For any algebra M that requires MonadAction, putting it inside EventsourcedBehavior satisfies that requirement.

Cool, so actions is just a named set of behavior specific command handlers. Now we need to tune something here so that it can deal with rejections.

EitherK

The default way to embed errors into arbitrary effect F is well-known: EitherT monad transformer. It turns F[A] into F[Either[Error, A]], which allows to embed errors into the left channel of the Either.

Aecor faces a more challenging problem, though. For EventsourcedBehavior to support rejections, it has to be able to transform an arbitrary algebra M[_[_]] into some M' so that for every F, M'[F] can embed rejections.

Sounds nuts? It’s actually simpler than it sounds. Let’s look at an example.
Given behavior like this:

we have to wrap all the F‘s into EitherT, so that every method in the algebra can embed rejections, like this:

One more time, but just the diff:

If we try to generalize it into arbitrary algebra M[_[_]], we need this kind of transformation (hope you got used to M[_[_]] thingy a little bit):

And that’s the essence. This way you can take any tagless final algebra and “teach” it to work with errors.

To save some typing and get better type inference, Aecor has EitherK:

Please, note, that cats library has it’s own EitherK class, which is a completely different thing. Whereas cats.data.EitherK is just a coproduct, where each channel is under some effect, aecor.data.EitherK is a sort of higher-kinded monad transformer.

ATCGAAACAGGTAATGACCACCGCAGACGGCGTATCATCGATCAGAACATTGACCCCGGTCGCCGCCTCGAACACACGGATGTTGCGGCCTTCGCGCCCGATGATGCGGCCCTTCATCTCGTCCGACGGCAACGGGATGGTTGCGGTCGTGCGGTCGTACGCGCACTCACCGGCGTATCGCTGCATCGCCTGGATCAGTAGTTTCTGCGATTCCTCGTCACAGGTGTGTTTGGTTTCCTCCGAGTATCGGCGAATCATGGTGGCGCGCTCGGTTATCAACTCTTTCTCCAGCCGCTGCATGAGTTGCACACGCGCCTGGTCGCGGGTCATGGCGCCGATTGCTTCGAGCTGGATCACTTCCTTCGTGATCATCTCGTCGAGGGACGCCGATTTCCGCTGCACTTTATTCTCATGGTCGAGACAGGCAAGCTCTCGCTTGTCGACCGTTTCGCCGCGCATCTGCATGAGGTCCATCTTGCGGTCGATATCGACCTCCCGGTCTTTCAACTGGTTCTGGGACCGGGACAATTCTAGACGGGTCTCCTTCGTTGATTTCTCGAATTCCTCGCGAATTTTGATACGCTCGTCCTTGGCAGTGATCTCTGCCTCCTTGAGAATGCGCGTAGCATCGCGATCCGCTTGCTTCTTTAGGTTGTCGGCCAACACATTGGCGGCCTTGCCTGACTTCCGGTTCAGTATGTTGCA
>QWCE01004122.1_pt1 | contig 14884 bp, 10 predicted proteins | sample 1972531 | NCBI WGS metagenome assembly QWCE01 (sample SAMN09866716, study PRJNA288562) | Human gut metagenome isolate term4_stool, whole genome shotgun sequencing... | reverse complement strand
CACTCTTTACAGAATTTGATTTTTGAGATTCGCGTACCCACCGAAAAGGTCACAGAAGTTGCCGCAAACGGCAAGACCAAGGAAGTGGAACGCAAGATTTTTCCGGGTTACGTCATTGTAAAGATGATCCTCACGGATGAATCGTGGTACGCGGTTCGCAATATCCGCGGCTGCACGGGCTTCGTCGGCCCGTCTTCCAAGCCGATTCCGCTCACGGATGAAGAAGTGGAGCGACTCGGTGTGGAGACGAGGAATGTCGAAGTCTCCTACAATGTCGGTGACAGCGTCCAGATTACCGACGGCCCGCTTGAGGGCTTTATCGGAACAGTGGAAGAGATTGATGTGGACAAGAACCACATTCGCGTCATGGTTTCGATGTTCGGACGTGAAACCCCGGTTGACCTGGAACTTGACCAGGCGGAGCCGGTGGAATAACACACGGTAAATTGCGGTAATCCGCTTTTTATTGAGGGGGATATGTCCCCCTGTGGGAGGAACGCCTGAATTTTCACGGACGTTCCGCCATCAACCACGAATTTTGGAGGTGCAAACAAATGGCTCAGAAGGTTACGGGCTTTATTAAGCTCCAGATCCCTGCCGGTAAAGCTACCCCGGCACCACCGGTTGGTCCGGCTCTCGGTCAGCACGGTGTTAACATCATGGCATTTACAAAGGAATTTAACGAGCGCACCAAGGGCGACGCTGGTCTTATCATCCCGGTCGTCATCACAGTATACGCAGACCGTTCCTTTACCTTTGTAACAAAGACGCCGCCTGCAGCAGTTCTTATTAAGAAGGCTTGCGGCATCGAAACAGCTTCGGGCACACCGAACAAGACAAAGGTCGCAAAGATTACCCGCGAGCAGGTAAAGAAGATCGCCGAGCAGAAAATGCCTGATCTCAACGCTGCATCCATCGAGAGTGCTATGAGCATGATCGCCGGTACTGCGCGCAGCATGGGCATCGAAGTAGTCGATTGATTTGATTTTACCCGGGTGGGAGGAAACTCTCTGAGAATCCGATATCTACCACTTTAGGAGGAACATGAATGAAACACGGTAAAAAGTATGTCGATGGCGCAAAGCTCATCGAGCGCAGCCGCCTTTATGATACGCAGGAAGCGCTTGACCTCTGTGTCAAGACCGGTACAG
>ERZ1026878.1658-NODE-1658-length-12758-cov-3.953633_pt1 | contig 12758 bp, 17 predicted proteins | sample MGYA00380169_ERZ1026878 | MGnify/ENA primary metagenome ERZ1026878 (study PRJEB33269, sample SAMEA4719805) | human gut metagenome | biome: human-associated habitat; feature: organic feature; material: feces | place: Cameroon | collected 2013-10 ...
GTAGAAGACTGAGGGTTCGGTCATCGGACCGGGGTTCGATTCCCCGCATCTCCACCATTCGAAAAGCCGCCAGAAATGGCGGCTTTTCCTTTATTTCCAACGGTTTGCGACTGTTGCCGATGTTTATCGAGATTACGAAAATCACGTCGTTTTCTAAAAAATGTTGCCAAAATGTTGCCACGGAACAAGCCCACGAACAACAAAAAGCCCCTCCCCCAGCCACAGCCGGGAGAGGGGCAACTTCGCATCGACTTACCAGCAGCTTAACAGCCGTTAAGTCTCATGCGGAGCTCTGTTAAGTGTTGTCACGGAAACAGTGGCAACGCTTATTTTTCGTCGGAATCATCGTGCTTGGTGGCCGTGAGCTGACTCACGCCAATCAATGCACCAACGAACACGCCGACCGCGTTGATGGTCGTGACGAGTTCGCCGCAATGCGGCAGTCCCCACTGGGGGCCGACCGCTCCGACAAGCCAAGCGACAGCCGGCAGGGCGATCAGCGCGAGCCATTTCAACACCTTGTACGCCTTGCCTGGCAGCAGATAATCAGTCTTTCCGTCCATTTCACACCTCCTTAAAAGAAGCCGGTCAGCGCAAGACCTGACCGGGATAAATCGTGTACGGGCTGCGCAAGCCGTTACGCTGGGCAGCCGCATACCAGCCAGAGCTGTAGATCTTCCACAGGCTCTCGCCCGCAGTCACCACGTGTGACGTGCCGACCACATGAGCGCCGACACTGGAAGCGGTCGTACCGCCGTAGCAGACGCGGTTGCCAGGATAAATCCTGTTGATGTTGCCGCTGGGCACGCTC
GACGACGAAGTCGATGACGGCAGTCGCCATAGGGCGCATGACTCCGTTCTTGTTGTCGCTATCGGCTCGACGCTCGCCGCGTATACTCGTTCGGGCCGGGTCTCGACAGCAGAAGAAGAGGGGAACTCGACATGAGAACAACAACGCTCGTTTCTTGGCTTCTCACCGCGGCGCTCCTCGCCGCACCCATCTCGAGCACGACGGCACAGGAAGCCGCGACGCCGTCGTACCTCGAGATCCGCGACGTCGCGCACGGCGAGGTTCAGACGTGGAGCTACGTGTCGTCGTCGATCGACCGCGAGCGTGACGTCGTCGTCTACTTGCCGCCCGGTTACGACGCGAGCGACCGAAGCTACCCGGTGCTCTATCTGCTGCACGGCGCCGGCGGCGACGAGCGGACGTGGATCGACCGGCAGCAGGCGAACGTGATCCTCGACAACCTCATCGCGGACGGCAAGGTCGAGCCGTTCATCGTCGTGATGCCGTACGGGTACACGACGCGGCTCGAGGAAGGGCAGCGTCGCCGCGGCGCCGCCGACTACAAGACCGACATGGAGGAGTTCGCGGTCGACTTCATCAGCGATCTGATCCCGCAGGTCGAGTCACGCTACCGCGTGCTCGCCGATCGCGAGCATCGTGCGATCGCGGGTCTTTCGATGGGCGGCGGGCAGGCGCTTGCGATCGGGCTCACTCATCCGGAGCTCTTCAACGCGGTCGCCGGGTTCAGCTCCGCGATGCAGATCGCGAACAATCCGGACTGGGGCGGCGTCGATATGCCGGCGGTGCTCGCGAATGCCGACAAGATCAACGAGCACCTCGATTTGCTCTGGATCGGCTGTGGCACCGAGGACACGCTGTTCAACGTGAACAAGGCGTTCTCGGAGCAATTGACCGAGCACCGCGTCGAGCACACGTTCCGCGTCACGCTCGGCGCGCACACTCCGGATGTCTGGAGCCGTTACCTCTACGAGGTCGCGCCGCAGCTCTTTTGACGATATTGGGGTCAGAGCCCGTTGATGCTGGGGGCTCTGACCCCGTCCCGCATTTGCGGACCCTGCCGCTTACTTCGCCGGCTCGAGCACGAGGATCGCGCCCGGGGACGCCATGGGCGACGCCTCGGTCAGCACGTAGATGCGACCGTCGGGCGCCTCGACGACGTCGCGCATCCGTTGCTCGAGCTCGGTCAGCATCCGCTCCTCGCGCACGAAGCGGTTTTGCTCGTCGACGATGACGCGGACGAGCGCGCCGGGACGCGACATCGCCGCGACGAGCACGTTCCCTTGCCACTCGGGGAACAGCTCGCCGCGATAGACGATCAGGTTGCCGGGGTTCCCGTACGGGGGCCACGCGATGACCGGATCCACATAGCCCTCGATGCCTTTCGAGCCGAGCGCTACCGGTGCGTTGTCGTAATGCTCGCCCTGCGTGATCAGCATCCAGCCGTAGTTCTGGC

Naming the latter EitherTK or something alike would resolve the name clash, but EitherK is simpler to type and pronounce. I haven’t yet seen a context where both would be used at the same time, so this ambiguity doesn’t feel like a big deal so far.

EitherK really does what is says. Writing EitherK[Algebra, Rejection, F] would give you an Algebra[EitherT[F, Rejection, ?]].

Let’s apply this to EventsourcedBooking and, out of curiosity, see what effect type we’ll end up with.

Please, don’t flip your table and leave: you won’t have to type those signatures when using Aecor. We’re just unwrapping it all to get a deeper understanding.

In essence, this is an algebra of command handlers (powered by ActionT with respective state and event types), that can fail with errors of type BookingCommandRejection, (capability provided by EitherT transformer). This combined effect gets a valid MonadActionReject instance, and completely satisfies the initial requirements for EventsourcedBehavior.

Looking at it again

Remember where we started? We assembled EventsourcedBehavior for Booking algebra:

Now it should make sense to you. We’re building an ActionT-based behavior with rejection support via EitherK.

The only missing bit is optionalRejectable smart constructor, which is nothing more than sugar:

  • it allows us to use BookingState.init and BookingState#handleEvent without lifting result to Option;
  • it requires an EitherK based algebra, which helps to drive the type inference, so that we only need the outer level type ascription.

Here it actually makes a lot of sense to download the ticket-booking project (or aecor itself), open it in IDE and click through definitions to see how types match up.

Phew… I bet this was intense and took a bit of energy. It’s a good time to take a break before we look at how we can tune an EventsourcedBehavior.